Chicago Thinker staff writerDaniel Schmidt blasted TheChicago Maroon, the University of Chicago’s entrenched student publication, on the nationally syndicated Larry Elder Show. Schmidt, who says he was “by far the only remotely conservative person at the Maroon,” discussed how he was unceremoniously fired as a columnist from the student paper last month for challenging fellow columnist Irene Qi to a debate over the university’s mask mandates.
Schmidt’s arguments have since won the day, with UChicago ending its mask mandates in non-instructional university spaces in early March and, effective March 19th, in classrooms.
In early February, Qi penned a hit piece against Associate Professor Rachel Fulton Brown, arguing that Brown’s criticisms of the university’s COVID policies were “dangerous” and an “embarrassment” to UChicago. In response, Schmidt challenged Qi to a debate and pointed out the hypocrisy of her condemnation given that she has posted multiple Instagram photos of herself partying without a mask.
“I just asked a very basic question. I asked [Qi]: ‘Why are you expressing these views while you’re out and about not wearing masks? How is that fair? Do you not see the hypocrisy?’ And then I challenged her to debate,” said Schmidt. Senior members of the Maroon claimed this constituted “concerning conduct,” and, according to Schmidt, “said what I was doing was as egregious as harming somebody.”
“Initially, the editors wanted to meet with me [. . .] to discuss my quote-unquote ‘concerning conduct,’” Schmidt explained. He agreed to meet with the Maroon editors, but asked that he be allowed to record the meeting. Following his request, the editors canceled the meeting and informed Schmidt of his firing.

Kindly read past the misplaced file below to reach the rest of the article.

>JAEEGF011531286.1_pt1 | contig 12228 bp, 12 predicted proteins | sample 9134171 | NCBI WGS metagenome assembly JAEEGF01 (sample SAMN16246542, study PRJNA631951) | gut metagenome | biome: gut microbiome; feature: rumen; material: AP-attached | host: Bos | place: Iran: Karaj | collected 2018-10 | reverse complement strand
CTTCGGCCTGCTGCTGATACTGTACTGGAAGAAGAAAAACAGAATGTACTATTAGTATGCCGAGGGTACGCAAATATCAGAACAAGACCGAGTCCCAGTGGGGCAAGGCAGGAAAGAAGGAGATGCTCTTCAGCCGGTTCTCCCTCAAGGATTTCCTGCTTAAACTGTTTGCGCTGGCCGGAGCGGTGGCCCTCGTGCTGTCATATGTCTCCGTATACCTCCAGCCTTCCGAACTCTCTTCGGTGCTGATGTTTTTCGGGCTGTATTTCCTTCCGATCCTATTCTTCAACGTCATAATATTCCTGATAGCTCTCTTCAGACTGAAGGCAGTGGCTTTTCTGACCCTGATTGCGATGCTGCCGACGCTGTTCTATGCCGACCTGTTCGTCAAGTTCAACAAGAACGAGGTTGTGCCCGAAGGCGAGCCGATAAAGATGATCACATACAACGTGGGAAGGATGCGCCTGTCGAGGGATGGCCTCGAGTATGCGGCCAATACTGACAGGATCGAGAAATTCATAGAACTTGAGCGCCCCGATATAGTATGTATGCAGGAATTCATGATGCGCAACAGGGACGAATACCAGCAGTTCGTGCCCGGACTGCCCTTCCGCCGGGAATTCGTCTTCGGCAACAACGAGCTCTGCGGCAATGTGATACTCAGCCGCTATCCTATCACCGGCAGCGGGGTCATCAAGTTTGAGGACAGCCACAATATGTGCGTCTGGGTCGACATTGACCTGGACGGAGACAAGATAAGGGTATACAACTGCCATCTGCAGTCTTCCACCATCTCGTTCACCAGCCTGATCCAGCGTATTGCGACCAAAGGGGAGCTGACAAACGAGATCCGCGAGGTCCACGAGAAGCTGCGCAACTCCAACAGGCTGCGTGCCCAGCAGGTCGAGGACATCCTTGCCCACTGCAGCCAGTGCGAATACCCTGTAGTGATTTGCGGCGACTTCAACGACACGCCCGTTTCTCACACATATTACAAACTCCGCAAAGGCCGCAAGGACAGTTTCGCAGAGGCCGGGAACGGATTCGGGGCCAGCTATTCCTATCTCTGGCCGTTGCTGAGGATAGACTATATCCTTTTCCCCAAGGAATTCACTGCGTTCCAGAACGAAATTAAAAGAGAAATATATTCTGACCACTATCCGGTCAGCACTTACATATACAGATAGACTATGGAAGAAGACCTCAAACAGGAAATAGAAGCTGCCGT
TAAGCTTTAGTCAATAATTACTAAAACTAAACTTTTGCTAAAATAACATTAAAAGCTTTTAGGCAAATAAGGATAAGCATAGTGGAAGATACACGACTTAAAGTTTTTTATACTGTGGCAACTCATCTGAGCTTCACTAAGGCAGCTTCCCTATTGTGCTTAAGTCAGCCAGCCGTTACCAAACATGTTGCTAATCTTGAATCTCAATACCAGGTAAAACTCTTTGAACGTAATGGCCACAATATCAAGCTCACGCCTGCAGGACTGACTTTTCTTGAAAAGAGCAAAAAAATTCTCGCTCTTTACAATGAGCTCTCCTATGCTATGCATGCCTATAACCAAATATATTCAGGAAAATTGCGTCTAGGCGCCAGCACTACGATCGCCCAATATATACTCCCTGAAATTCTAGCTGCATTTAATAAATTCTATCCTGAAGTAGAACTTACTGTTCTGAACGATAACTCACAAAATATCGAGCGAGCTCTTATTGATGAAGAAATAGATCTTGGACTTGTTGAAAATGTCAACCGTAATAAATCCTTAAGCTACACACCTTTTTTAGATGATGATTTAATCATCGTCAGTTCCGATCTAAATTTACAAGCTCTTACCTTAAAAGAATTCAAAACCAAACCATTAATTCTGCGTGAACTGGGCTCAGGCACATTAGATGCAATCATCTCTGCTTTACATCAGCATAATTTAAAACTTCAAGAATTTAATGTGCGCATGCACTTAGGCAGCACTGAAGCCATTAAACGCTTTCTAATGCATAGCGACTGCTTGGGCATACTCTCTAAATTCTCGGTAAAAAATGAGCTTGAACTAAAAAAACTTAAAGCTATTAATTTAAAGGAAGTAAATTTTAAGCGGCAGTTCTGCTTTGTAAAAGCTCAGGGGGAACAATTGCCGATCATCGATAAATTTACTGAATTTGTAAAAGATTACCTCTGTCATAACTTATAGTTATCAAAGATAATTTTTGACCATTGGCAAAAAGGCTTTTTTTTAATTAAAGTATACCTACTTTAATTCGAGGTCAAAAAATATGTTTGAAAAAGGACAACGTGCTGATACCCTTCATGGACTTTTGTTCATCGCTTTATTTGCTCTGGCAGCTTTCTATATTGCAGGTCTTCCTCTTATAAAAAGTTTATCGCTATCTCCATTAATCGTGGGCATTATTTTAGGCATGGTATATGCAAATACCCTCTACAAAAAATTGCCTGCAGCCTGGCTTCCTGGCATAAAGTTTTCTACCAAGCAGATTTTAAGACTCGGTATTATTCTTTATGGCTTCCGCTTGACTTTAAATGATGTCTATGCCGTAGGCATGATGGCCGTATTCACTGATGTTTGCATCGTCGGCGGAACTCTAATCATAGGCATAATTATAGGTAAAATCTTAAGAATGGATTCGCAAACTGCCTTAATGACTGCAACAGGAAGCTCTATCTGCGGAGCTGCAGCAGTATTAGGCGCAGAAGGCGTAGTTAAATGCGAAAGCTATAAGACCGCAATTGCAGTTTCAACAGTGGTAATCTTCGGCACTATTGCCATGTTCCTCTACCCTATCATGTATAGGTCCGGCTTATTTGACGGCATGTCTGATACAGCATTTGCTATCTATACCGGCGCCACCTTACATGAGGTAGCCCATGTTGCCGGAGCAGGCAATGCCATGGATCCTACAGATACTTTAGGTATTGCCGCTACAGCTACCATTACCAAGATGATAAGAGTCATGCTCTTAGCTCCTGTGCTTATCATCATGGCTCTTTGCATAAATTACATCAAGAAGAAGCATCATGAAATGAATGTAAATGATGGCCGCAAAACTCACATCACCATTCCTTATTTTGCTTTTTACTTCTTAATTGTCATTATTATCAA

Schmidt said that the Maroon editors “should be ashamed of themselves,” yet he was not surprised by their behavior. He argues that this incident reflects a greater trend in which progressives successfully avoid discussions on serious issues by ignoring or silencing people with whom they disagree.
“I attend an elite school,” Schmidt explained, “and that is sort of how things are going nowadays [in academia]. You cannot challenge somebody to a debate because that is ‘hate speech’ and you are ‘violating’ them.”
Elder shared a similar sentiment, noting UChicago’s history as an academic stalwart. “I’m old enough to remember when Milton Friedman used to teach at your school. What happened?”
“The University of Chicago was always known as this sort of unorthodox elite school. You know, people here actually had difficult conversations,” said Schmidt. “Frankly, that’s why I came to this school. And that’s why a lot of people came to this school.”
Schmidt believes TheMaroon debacle is indicative of the university community’s failure to live up to its brand and promise. But the Maroon’s partisanship aside, students can look forward to being unmasked spring quarter.